10. gapjumper

    gapjumper Intentionally left blank

    So you think that ingraining this stuff so it becomes subconcious is incorrect?
  11. David Harrison

    David Harrison MAPper without portfolio

    No, but I do think that vague analogies and abstract descriptions are the refuge of those who don't really hold the keys, or hold them but don't want to give them up.

    If this stuff is truly ingrained, then any number of feelings may be applied to the same motions.

    When you are starting out, sometimes you don't understand how you did something beyond a vague feeling. Replicating that feeling replicates the technique. For some people, that's enough, but to effectively understand, codify and pass on to others, it is not.
  12. gapjumper

    gapjumper Intentionally left blank

    Both possibilities should be considered. :D
  13. Kagete

    Kagete Banned Banned

    Not unless all the external stimuli are exactly identical. Hence why principles and angles of attack are of more interest than techniques.
  14. David Harrison

    David Harrison MAPper without portfolio

    I was including that in the term "techniques".

    Do you see a dichotomy?

    Oh, and I wasn't talking about the basic movements of a technique, but the principles behind it to make it work, or what can feel like "hitting the sweet spot".
    Last edited: Dec 12, 2012
  15. Kagete

    Kagete Banned Banned


    There is a difference between teaching a person to memorize specific techniques and perform them under pressure, or teaching said person to internalize principles and react correctly.
  16. David Harrison

    David Harrison MAPper without portfolio


    If you teach someone how to throw a straight punch, there are an infinite amount of ways they can apply that.

    Does that make the straight punch a technique or a principle?

    If you are genuinely testing your techniques under pressure, they can never be applied in a truly identical way twice. So are you not applying the principle of a technique?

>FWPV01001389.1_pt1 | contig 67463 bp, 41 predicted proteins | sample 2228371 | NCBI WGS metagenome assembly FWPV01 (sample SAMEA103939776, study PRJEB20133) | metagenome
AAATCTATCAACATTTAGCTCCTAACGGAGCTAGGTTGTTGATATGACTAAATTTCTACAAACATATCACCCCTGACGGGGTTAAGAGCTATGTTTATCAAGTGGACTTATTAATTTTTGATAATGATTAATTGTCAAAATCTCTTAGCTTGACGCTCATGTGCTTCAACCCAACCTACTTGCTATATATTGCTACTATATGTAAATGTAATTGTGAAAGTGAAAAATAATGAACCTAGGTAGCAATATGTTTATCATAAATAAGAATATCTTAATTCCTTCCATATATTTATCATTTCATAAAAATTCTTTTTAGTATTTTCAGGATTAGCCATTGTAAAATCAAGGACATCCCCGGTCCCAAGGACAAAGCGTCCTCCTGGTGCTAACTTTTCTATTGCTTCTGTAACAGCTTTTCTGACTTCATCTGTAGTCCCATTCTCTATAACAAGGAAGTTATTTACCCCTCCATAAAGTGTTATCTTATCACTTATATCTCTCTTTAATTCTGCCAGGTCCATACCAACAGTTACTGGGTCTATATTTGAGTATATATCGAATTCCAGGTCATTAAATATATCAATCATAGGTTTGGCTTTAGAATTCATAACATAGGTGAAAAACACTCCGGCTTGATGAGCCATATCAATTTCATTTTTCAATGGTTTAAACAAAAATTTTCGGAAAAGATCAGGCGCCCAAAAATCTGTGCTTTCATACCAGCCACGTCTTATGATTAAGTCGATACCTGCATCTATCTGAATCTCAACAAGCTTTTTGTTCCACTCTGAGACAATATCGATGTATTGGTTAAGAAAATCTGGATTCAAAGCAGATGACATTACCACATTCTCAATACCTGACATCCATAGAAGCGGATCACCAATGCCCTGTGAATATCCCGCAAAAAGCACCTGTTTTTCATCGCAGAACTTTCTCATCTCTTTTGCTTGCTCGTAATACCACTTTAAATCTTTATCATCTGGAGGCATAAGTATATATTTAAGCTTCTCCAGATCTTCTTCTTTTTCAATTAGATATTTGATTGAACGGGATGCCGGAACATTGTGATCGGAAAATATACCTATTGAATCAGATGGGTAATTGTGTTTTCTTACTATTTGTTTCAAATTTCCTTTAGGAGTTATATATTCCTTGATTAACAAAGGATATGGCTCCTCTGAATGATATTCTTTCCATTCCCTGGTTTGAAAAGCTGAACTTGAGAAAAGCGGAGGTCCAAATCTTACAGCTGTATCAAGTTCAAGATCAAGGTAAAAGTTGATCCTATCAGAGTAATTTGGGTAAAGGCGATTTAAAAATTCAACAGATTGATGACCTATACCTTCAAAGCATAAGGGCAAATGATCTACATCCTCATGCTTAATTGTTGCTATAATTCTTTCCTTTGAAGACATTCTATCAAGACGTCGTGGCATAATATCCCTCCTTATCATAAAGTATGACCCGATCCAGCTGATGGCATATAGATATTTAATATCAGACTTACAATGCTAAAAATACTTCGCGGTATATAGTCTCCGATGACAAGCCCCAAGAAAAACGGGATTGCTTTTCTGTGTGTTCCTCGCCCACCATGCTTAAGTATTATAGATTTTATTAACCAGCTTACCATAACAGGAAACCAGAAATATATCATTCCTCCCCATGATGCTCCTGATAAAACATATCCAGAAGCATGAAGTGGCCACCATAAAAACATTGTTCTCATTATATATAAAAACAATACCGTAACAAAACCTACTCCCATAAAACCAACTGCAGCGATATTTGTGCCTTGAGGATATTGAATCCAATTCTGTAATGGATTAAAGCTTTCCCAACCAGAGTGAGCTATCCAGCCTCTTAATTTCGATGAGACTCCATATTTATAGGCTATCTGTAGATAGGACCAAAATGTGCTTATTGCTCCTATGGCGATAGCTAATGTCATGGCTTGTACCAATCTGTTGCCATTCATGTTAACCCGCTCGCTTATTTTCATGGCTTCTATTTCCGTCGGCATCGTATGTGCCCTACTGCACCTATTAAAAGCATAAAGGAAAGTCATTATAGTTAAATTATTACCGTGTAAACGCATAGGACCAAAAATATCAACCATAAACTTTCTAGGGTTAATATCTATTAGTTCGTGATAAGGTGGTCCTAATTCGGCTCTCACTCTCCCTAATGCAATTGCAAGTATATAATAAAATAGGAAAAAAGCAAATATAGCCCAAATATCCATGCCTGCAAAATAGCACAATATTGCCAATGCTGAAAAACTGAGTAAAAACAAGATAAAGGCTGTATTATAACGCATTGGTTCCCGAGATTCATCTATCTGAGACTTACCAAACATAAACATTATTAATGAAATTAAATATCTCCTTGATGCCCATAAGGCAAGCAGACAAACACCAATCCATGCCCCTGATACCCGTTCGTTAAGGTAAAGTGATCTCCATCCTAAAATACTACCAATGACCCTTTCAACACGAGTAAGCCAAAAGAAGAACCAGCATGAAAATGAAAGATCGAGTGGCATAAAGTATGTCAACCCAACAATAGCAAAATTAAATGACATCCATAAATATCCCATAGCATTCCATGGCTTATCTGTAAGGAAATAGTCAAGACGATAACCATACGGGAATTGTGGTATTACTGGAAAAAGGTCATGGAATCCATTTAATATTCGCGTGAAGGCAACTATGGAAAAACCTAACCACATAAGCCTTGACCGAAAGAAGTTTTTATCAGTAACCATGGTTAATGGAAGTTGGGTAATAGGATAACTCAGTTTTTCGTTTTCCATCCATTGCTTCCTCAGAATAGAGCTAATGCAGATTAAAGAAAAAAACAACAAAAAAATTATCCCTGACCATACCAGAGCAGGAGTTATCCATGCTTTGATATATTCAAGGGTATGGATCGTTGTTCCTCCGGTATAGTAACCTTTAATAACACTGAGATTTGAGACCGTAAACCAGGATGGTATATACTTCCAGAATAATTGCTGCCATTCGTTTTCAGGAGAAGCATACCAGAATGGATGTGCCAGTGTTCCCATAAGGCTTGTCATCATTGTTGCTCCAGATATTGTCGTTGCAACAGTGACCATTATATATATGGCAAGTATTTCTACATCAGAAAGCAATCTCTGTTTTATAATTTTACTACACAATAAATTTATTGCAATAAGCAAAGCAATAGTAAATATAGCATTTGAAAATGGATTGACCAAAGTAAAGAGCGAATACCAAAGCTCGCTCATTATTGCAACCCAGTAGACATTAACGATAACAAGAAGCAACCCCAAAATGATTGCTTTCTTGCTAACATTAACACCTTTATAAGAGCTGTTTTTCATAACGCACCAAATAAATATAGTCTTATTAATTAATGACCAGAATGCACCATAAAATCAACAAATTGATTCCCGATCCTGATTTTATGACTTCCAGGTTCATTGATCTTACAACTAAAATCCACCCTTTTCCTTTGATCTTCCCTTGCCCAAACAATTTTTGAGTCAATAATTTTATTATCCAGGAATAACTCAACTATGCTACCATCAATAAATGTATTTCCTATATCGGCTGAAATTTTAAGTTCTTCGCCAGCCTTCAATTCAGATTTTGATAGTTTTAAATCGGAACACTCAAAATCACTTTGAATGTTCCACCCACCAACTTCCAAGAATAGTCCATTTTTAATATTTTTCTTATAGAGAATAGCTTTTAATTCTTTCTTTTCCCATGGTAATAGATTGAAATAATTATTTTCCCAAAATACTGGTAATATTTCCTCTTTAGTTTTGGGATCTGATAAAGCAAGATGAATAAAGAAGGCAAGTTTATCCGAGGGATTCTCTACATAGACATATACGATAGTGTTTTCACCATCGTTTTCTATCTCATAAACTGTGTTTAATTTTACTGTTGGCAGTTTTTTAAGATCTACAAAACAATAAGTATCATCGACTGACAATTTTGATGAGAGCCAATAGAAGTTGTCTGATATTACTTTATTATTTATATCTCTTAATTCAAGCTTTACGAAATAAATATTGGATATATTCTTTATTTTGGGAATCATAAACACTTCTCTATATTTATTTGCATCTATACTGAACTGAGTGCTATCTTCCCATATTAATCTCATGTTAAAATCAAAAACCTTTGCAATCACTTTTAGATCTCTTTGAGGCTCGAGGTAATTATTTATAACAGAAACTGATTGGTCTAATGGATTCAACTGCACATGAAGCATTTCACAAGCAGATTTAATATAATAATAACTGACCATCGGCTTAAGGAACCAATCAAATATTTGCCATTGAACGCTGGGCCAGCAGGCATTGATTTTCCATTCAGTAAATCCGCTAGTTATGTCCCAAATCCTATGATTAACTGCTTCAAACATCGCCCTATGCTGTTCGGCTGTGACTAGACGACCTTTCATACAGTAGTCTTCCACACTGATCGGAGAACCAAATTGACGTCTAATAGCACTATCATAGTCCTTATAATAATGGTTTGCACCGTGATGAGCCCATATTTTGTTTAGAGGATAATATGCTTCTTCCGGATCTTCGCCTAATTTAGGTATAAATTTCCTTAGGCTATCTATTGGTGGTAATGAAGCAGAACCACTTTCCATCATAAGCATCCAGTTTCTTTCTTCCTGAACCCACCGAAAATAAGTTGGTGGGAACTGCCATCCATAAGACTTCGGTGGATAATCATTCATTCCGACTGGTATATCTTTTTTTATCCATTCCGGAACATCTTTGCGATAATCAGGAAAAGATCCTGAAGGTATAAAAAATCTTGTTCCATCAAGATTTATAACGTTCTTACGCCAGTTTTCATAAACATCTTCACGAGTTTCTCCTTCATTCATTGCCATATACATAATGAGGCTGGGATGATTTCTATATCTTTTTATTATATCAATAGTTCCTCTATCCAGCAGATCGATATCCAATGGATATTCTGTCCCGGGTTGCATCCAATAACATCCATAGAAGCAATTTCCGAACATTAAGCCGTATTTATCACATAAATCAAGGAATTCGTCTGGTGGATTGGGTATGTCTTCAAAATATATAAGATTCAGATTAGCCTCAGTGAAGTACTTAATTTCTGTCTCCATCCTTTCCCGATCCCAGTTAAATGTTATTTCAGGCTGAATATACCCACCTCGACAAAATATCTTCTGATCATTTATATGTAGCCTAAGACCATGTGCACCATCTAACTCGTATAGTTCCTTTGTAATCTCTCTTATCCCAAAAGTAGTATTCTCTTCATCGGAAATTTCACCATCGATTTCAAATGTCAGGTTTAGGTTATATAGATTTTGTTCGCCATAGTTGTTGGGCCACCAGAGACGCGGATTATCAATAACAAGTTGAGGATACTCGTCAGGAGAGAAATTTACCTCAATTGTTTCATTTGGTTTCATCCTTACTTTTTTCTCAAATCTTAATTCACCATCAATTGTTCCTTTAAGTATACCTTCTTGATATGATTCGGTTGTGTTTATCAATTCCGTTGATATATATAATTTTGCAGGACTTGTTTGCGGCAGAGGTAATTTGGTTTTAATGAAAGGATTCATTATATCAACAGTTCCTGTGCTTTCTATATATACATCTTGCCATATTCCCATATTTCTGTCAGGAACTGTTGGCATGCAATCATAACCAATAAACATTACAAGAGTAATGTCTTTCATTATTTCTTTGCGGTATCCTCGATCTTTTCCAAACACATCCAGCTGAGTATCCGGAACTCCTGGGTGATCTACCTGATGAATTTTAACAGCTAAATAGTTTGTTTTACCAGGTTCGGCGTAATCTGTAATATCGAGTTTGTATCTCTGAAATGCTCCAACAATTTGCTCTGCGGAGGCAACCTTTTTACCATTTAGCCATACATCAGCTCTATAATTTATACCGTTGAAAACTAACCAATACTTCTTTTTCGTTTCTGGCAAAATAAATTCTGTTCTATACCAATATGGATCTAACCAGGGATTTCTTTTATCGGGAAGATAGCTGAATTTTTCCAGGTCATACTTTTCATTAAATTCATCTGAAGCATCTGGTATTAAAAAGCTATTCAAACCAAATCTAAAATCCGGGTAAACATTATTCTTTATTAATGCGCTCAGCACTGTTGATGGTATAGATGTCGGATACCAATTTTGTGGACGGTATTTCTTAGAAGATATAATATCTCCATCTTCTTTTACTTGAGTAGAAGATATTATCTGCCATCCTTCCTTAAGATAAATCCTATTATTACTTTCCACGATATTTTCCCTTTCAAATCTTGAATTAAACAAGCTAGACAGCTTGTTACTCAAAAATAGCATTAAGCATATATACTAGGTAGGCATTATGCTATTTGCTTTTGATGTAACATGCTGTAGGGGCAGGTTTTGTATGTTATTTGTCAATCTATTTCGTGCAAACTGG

Unless when you say "principles" you are actually referring to tactics. In which case, tactics are useless without being able to apply appropriate techniques.
  17. Kagete

    Kagete Banned Banned

    Depends on how it's taught. "Le contexte est plus fort que le concept", as MC Solaar once put it.
  18. Please reality

    Please reality Back to basics

    Actually, the kuden and poetic usage of language are more like a koan or other way to elicit a sudden understanding of principles difficult to master. If they were the only means of instruction, I could see the claim that they might be a way to avoid teaching or an excuse for those that know not how they do something, but neither is the case. This stuff isn't for beginners or those at even an intermediate level, though insight can come at any time.

  19. Please reality

    Please reality Back to basics

    Experiencing conflict in fights, competition, sparring, etc. is important, but to me the reasons have less to do with this stage we're discussing here and more to do with inuring yourself to that reality and testing your survival mechanism.

    If you understand ichimonji no kamae, you can pretty much deal with a lot of things you will find in everyday street encounters. Most people don't, so they can't even interpret such a statement. The art gets simpler as you go along but there are stages of growth that one must pass through.
  20. David Harrison

    David Harrison MAPper without portfolio

    So, what insights do you believe are necessary for becoming smoke?

    If you have this ability, what role did poetry have in attaining it?